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March 26, 1916 - Image 1

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Text
Publication:
The Michigan Daily, 1916-03-26

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0

IHE DAILY
$1.00
NEWS OF THE WORLD ANI)
THE CAMPUS

0 Z-1
ALL

Phones :-Editorial 2414
Business 960
TELEGRAPH SERVICE BY THE
NEW YORK SUN

__ , .p --- ------

VOL. XXVI. No.;23.

ANN 'ARBOR, MICHIGAN, SUNDAY, MARCH 26, 1916.

PRICE FIVE CENTS

1

V -. _..___. --___..

AMERICANIlVES
LOST 1INATTAC(
ON BRITISH SHIPS,
OFFICIALS SHOCKED BY NEWS
OF I. S. 'CITJENS
lEATH
SITUAIION MAY BECOME ACUTE
Paris Dispatch Says That Sussex Was
Torpedoed; Suspend .Jdgment
Pending Furthur Data
Washington, Mar. 25.-News of the
loss of American lives by the destruc-
tion of the British steamer, English-
man, and the damaging of the channel
liner, Sussex, by topedo or mine, came
as a distinct shock to officials here.
No secret is made of the fact that the
submarine issue with Germany may
rapidly reach an acute stage as a con-
seuenice.
President Wilson received the offi-
cial confirmation of both reports early
and Secretary Lansing will transmit
to the White House further details as
soon as they reach here. Immediate
instructions were cabled to Consul-
General Skinner, in London, to gather
all available facts and institute a
thorough investigation.
Meanwhile both President Wilson
and the state department have no other
course to follow than to suspend judg-
ment pending further official informa-
tion. Secretary Lansing, however, will
interrupt his work of preparing a
memorandum outlining the position of
the United States on the armed ship
and submarine issue.
Paris. Mar. 25.-The Minister of
Marine in an official statement tonight
declares the Sussex was torpedoed,
and estimates the number of victims
at about 50
FOUR CAMPUS DEBATING
SOCITIESPICKTEAMS
Preliminary to Annual Cup Debate
Will Be Held on April
5 and
Teams have been picked by the four
campus debating societies to represent
them in the annual Cup debate, the
preliminaries to which are to be held
on April 5 and 6.
The teams are: Jeffersonian, S. D.
Frankel, '17L. R. A. McGuinis, 18L,
and H. L. McCarthy, '17L; Adelphi,
J. R. Simpson, '18, H. D. Hopkins, '16,
W. A. Pearl, '16; Webster, Dorothy V.
McCormick, '18L, S. F. Cohn, '18L, and
A. P. Bogue, '18L, and Alpha Nu, C.
E. Hutton, '17, R. B. Cunliffe, '16. and
Louis Luebbers, '18.
TSRN LARGE TOLEDO AUDI0ENCE
Performance in Chicago Last Night
Arrive in Ann-Arbor-
at Nooi Today
Playing to a capacity audience at
the Valentine theatre in Toledo Fri-
day night, "Tres Rouge" won an en-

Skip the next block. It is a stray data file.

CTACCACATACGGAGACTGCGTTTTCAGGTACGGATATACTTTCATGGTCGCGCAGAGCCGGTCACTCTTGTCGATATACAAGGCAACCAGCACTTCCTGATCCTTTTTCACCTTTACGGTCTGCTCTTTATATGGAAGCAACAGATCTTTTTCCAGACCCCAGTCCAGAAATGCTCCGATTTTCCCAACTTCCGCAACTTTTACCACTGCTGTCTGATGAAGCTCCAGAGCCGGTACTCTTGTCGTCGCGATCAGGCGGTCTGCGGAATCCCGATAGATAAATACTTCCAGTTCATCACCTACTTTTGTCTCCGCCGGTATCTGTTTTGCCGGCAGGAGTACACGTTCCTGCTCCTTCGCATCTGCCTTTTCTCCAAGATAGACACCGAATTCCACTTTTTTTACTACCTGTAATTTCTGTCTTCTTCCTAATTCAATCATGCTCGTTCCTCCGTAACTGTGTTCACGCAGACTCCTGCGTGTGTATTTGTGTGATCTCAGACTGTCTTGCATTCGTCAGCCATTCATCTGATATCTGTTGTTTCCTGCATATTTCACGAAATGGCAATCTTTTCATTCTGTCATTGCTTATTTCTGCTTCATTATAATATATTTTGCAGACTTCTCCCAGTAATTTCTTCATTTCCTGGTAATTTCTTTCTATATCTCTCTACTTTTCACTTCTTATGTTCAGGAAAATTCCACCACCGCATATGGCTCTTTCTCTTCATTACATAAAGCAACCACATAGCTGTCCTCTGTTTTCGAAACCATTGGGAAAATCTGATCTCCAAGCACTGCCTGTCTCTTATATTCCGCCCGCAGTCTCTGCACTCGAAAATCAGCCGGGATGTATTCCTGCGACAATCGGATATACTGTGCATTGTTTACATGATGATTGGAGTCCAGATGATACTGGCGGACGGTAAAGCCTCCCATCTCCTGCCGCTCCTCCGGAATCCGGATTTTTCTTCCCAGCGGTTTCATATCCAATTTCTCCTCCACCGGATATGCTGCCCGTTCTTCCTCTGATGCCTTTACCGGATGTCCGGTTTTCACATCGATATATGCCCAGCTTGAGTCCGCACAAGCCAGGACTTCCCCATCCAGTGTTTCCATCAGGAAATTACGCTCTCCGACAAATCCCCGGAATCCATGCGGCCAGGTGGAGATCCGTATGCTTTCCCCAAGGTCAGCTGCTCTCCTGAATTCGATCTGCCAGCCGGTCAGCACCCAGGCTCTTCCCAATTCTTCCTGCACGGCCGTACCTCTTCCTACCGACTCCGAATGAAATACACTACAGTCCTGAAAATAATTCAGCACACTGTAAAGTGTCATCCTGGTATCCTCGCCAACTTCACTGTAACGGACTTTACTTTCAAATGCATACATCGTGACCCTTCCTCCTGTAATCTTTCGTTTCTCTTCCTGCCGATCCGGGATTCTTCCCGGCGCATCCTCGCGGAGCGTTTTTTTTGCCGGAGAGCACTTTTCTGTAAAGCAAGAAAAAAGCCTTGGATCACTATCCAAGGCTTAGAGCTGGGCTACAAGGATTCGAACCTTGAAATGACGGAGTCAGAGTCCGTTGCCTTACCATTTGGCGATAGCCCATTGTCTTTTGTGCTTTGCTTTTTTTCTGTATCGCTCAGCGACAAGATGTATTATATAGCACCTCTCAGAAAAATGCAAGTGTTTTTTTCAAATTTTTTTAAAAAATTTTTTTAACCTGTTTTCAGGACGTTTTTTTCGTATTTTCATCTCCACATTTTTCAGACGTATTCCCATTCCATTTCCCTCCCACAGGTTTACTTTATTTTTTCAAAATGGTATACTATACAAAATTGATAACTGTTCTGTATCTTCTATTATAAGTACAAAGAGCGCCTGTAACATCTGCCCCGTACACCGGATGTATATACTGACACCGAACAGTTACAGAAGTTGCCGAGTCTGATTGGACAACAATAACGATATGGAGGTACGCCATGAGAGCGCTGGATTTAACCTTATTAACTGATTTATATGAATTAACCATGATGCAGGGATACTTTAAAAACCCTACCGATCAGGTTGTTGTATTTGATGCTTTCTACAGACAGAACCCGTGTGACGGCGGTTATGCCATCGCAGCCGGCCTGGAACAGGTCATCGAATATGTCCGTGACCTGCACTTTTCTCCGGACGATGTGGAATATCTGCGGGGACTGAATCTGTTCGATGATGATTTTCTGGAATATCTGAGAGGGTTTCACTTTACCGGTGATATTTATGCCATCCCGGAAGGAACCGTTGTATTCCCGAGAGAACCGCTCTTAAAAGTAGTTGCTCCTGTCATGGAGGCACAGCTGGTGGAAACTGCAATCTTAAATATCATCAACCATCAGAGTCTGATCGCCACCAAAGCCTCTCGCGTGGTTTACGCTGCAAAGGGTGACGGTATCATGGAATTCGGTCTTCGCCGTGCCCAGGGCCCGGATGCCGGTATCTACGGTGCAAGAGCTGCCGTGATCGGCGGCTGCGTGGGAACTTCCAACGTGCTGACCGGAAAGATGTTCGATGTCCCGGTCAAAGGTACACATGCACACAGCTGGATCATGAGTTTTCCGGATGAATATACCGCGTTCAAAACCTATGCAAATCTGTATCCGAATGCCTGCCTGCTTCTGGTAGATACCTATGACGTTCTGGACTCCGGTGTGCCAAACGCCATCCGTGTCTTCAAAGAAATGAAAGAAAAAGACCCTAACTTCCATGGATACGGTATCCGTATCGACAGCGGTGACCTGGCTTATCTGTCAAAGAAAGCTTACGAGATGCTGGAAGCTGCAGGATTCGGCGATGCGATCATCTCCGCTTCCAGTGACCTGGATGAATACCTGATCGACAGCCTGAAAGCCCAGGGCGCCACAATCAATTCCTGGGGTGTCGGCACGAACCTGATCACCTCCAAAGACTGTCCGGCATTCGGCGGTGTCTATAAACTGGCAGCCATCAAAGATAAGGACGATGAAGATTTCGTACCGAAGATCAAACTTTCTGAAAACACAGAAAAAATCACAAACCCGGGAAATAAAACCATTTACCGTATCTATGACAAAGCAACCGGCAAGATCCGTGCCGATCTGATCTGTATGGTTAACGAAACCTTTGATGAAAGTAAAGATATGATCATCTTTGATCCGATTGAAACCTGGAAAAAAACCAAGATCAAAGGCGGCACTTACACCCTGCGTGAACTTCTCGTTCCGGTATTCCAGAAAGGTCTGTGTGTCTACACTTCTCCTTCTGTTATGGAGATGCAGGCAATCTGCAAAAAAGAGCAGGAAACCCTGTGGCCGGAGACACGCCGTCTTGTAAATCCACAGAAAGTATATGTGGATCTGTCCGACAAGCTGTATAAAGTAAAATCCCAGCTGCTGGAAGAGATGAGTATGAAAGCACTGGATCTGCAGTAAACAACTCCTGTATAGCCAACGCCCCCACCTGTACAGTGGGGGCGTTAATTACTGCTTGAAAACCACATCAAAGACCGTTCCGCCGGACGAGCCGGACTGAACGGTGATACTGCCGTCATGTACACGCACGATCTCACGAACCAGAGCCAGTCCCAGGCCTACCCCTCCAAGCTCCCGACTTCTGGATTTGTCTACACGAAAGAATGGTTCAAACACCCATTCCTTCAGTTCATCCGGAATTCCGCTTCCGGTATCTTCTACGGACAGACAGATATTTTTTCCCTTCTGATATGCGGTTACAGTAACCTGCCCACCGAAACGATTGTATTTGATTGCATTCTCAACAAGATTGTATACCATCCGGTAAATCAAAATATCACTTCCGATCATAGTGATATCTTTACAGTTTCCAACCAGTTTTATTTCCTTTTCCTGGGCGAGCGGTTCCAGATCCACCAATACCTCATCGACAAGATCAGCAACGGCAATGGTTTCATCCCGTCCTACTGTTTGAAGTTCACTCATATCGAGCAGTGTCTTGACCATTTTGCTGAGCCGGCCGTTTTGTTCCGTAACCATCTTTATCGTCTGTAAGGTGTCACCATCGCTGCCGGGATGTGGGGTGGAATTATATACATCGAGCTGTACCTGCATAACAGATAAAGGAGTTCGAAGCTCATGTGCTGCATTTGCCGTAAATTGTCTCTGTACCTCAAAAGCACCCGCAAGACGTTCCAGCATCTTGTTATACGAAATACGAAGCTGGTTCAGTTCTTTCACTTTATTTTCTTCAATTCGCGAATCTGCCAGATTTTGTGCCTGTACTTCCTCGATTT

thusiastic reception on the first of its

out-of-town performances. Chase B.
Sikes, as leading man, Cook, Grover,
and Wood, are credited with doing ex-
cellent work.
Last Vight the company gave a per-
formance at the Auditorium theatre in
Chicago, having entrained for that city
early yesterday morning from Toledo.
The special cars bearing the opera,
troupe will reach Ann Arbor from
Chicago about noon today.

i

WAITE CONFESSES
HE GAVE P01SN
Bre:it, t±9E3o imer il~il i'id
AdXtis All but Actual Adndii,

i

WILSON GHARGES NEWSPAPERS WITH
CONSPIRACY TO PLUNGE UNITED
STATES INTO WAR WITH ,MEXICO

teritg ig f 1r
_ tBBL

I N S A NITY

) E FE N SE

IWILIARI) RET!AINS TTLiiE

BISHOP CHARLES I). WILLIAMS
21 ishop Williams
To Preach Today
Will Speak at St. Andrew's Clureh in
Second of a Series of Spe-
cial Addresses
Bishop Charles D. Williams of the
Episcopal diocese of Michigan will
preach this morning in St. Andrew's,
Episcopal Church, in addition to mak-
ing his annual visitation to the parish
for confirmation. This is the second
of a series of special addresses which
have been arranged in St. Andrew's
Church for the Lenten season, the
speaker 'for next week being the Very
Rev. Dean A. H. White of the Pro-
Cathedral at Grand Rapids.
During the past two weeks, Bishop
Williams has been in Philadelphia,

A breakdown and confession by Dr.
Arthur W. Waite of all but the actual
administration of the poison to his
father-in-law John E. Peck, of Grand
Rapids, caie yesterday after terri-
fic pressure applied by detectives and
representatives from the district pros-
ecutor's, ofice in New York City.
"I bought arsenic and gave it to Mr.
Peck, who told me he wanted to die.
I did not put it in his soup or his
coffee. Since arsenic was found at
' the autopsy he must have taken it."
The above statement was the result
of hours of questioning by detectives
and others working on the case. Waite
is in bed in the criminal ward of Belle-
vue hospital, suffering from the after-
effects of an overdose of self-admin-
istered drugs.
Although no definite statement has
been made, it became evident yester-
day that the defense will be made on
the plea of insanity. Data is already
being collected by friends of the ac-
cused man in regard to his mental
habits and peculiarities.
At her old home in Grand Rapids,
the wife of the physician is suffering
a nervous breakdown as a result of
the disclosure to her of the charges